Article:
Stop for a moment, please, thanks. Keep playing, even though it sucks sometime.

No matter how frustrating it gets, and how much it sucks, there are those moments of total brilliance that anyone can achieve:

That’s the killer. A good shot is a total rush, possibly the second most pleasurable sensation in the human experience. It will mess with your head in wild and delusive ways.

Bissinger talked about this in 3 Nights in August, about the feeling a pitcher gets when his heater slaps the back of the catcher’s glove and the batter didn’t even get close to it. I’m paraphrasing, but any pitcher, he says, would think it’s simply a feeling worth having again. That’s why we play sports; sports are rife with chances for having a pleasurable feeling that’s worth having again. They don’t come often, but they come. Try and duplicate that dynamic during work, watching TV, or partying.

Okay, maybe it’s not a fair comparison. Maybe this elusive feeling is not a great justification for pouring time and energy into sports. But Hiaasen and I feel it is.


Grounds for Golf

This is more than a book about golf architecture, it’s a book about golf in general. Early on, Shackelford captures a trait of the game that is very important to me – the artistry and beauty involved in the field of play. Playing the game allows for a deeper understanding of the artistry because you can actually touch, hear, smell, and experience the work.

Here is how Shackelford puts it:

When you visit a museum and study a Claude Monet painting, it is just you and a security guard and fifteen other tourists trying to enjoy the painting. But say you get that rare moment alone with a masterpiece and you understand what the artist was trying to portray, there is still something that you are unable to experience. You cannot step into the garden that Monet used for his paintings and smell the flowers.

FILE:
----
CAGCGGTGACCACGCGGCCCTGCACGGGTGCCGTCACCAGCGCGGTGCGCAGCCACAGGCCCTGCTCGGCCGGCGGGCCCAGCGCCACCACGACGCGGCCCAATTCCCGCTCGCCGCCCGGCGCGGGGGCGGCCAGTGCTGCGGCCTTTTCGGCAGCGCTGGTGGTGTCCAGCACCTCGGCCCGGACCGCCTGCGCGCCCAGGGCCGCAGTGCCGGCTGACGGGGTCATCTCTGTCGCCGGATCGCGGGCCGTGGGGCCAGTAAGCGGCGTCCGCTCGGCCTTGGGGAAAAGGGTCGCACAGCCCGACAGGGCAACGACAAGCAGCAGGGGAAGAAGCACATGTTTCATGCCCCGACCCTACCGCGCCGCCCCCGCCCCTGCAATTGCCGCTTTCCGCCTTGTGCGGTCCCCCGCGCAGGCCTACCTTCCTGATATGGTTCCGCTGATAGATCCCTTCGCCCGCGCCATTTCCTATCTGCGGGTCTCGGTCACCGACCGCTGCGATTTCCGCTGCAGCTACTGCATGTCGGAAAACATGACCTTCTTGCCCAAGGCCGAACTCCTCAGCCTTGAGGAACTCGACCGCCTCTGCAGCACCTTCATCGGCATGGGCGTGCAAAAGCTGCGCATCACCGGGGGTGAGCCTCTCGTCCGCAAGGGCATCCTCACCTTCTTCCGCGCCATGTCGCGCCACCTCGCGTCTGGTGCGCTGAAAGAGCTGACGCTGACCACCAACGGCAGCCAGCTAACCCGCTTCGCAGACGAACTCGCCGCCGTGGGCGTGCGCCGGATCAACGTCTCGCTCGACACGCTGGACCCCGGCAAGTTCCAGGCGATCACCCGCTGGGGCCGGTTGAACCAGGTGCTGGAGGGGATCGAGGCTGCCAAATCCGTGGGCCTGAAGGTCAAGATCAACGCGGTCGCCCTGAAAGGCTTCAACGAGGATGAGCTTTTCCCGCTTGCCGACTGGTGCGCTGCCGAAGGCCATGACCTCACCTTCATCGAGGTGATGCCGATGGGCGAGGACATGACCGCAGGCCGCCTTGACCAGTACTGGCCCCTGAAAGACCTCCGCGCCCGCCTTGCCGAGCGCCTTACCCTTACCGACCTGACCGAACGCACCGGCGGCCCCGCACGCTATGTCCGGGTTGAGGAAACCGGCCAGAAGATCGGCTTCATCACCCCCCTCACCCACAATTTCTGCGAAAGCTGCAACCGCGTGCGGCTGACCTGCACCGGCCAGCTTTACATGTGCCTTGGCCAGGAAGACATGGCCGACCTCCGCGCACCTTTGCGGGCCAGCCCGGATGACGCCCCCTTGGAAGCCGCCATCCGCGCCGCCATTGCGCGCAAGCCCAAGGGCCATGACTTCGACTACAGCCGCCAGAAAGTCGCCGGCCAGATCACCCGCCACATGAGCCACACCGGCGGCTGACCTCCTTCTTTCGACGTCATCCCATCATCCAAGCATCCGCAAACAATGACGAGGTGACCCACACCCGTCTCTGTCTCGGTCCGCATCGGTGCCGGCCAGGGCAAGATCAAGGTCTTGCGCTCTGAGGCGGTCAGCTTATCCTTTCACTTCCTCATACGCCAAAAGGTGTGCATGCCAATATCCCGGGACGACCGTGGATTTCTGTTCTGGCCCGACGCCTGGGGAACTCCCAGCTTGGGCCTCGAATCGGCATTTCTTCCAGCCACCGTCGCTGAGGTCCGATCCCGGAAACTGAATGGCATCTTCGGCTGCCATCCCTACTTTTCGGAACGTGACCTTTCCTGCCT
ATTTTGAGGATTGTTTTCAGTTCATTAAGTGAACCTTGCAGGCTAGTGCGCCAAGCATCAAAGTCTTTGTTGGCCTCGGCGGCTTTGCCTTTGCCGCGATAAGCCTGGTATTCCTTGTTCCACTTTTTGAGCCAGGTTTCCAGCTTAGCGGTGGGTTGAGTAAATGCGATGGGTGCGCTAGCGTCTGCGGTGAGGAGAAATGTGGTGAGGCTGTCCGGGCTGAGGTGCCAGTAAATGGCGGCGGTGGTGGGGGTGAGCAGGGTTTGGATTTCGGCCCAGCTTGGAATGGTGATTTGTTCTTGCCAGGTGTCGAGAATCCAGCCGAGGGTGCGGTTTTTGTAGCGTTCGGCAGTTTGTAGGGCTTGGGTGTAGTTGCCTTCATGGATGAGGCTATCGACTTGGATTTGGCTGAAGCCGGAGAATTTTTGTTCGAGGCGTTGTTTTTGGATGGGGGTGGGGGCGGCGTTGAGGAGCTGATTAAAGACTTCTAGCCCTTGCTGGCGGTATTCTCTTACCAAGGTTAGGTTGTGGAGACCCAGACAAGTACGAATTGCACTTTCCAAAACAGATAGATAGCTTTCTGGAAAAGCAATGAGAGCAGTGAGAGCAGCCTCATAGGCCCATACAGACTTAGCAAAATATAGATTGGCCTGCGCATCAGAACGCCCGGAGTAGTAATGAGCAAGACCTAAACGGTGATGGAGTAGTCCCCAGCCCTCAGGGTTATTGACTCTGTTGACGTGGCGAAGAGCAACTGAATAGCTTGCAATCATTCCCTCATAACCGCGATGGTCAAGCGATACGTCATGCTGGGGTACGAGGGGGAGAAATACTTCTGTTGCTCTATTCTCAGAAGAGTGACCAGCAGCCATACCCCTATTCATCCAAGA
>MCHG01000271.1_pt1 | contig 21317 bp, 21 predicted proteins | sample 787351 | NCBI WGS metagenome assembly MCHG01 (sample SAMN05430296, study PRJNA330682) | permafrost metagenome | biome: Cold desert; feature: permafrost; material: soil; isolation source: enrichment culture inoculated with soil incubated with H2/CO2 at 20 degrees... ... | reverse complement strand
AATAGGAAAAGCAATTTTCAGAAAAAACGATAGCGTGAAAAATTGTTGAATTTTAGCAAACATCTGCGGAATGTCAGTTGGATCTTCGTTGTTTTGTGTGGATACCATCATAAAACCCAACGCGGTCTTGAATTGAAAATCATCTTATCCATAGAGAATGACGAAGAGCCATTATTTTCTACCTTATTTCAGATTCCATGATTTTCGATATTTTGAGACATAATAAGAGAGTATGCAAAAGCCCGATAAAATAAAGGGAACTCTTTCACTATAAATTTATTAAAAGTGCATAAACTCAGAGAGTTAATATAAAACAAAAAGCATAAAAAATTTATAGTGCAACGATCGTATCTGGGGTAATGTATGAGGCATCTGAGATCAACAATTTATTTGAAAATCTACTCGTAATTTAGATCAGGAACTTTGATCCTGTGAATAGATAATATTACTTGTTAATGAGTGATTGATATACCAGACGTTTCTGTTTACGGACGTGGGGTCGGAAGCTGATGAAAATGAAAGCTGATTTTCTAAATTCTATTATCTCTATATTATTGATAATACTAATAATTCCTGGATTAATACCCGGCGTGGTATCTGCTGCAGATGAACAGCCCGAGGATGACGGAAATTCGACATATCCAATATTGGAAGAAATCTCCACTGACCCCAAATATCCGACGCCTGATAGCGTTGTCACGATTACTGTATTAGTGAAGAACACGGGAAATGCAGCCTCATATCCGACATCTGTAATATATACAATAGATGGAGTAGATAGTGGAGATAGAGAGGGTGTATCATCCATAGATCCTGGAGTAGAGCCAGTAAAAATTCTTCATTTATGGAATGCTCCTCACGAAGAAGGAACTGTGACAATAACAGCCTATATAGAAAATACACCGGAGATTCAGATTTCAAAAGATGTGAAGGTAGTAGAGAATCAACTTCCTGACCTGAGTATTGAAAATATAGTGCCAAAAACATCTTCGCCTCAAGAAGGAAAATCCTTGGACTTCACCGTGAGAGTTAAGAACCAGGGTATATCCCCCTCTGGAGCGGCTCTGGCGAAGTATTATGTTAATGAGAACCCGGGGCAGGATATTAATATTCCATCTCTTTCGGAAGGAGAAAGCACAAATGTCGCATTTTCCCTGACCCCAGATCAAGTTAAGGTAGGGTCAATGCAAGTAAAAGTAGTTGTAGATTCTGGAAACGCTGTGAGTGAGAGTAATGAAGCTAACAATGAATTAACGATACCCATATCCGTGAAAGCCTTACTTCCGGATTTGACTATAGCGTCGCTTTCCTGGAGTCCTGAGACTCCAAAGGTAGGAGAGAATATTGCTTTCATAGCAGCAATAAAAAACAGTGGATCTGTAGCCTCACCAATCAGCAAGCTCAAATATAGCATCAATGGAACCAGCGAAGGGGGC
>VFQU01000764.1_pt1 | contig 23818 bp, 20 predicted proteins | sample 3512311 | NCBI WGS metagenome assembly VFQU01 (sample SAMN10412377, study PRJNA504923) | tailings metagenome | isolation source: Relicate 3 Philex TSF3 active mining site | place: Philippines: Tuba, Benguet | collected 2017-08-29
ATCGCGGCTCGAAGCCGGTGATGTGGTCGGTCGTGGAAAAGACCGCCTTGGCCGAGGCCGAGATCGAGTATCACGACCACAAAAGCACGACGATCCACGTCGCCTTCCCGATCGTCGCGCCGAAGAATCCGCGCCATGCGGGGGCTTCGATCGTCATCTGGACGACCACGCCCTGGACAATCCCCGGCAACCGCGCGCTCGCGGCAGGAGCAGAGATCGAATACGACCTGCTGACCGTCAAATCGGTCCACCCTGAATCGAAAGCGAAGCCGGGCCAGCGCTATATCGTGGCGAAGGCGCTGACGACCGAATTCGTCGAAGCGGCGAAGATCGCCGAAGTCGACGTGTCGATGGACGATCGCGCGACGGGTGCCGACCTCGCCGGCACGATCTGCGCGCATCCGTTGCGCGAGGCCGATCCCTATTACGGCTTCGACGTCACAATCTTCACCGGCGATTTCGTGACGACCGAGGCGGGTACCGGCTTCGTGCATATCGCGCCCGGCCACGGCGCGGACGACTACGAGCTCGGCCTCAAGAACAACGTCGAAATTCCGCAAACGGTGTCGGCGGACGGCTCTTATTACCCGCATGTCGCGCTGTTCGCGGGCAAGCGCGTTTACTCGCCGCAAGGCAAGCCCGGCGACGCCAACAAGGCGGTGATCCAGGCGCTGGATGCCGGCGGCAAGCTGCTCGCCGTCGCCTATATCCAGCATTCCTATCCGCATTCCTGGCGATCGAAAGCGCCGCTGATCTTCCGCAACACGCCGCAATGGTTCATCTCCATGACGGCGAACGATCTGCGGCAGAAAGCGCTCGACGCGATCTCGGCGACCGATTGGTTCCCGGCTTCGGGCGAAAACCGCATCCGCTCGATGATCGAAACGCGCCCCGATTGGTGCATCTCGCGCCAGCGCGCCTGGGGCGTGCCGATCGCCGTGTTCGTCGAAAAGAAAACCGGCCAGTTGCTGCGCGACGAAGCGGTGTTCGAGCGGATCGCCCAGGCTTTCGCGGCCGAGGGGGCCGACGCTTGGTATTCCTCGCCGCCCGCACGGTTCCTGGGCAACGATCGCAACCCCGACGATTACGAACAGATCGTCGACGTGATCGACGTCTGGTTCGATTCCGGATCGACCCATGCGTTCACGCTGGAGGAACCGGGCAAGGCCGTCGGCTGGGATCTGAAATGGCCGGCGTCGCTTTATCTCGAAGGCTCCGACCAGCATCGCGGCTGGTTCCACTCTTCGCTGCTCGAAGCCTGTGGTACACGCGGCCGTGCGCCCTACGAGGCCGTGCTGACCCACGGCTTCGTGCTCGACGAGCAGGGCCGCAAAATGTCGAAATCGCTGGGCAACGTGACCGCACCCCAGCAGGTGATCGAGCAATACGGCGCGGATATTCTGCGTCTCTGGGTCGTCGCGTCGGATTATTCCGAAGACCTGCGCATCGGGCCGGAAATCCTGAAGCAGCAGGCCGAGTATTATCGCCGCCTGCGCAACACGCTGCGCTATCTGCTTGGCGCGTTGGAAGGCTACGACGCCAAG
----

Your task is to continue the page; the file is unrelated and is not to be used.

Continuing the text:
With a golf course you can enjoy the garden from afar and recount memories of playing the course years after you’ve left the grounds, because you were able to step into the landscape and experience it’s architecture.

Shackelford reeled me in and now I’m even a devotee of his blog at He gets it as far as I’m concerned. They guy posts golf news about four or five times a day on his site.

He goes through all aspects of golf course design in this book and he does it in a very conversational, non-technical, and relaxed style. He breaks it up into 18 manageable holes (chapters), let me talk about a couple.

The Third – Schools of Design

He groups designers into the following categories:

  • The Natural School
  • The Penal School
  • The Strategic School (MacKenzie, Ross, Tillinghast)
  • The Heroic School (Robert Trent Jones)
  • The Freeway School
  • The Framing School

It’s interesting to hear him compare and contrast these design schools. He talks a lot about Pete Dye but never actually classifies Pete in any school. It’s as if Mr. Dye is beyond classification.

The Seventh – The Classic Holes

He goes into four great holes in detail:

  • The Thirteenth at Augusta National
  • The Tenth at Riviera
  • The Road Hole at St. Andrews
  • The Sixteenth at Cypress Point

With each he goes through the strategy, the green complex, the naturalness and artistry of construction, and the playability. I loved the discussion on the Thirteenth at Augusta. That is such an awesome hole and I can’t wait until the 2008 Masters.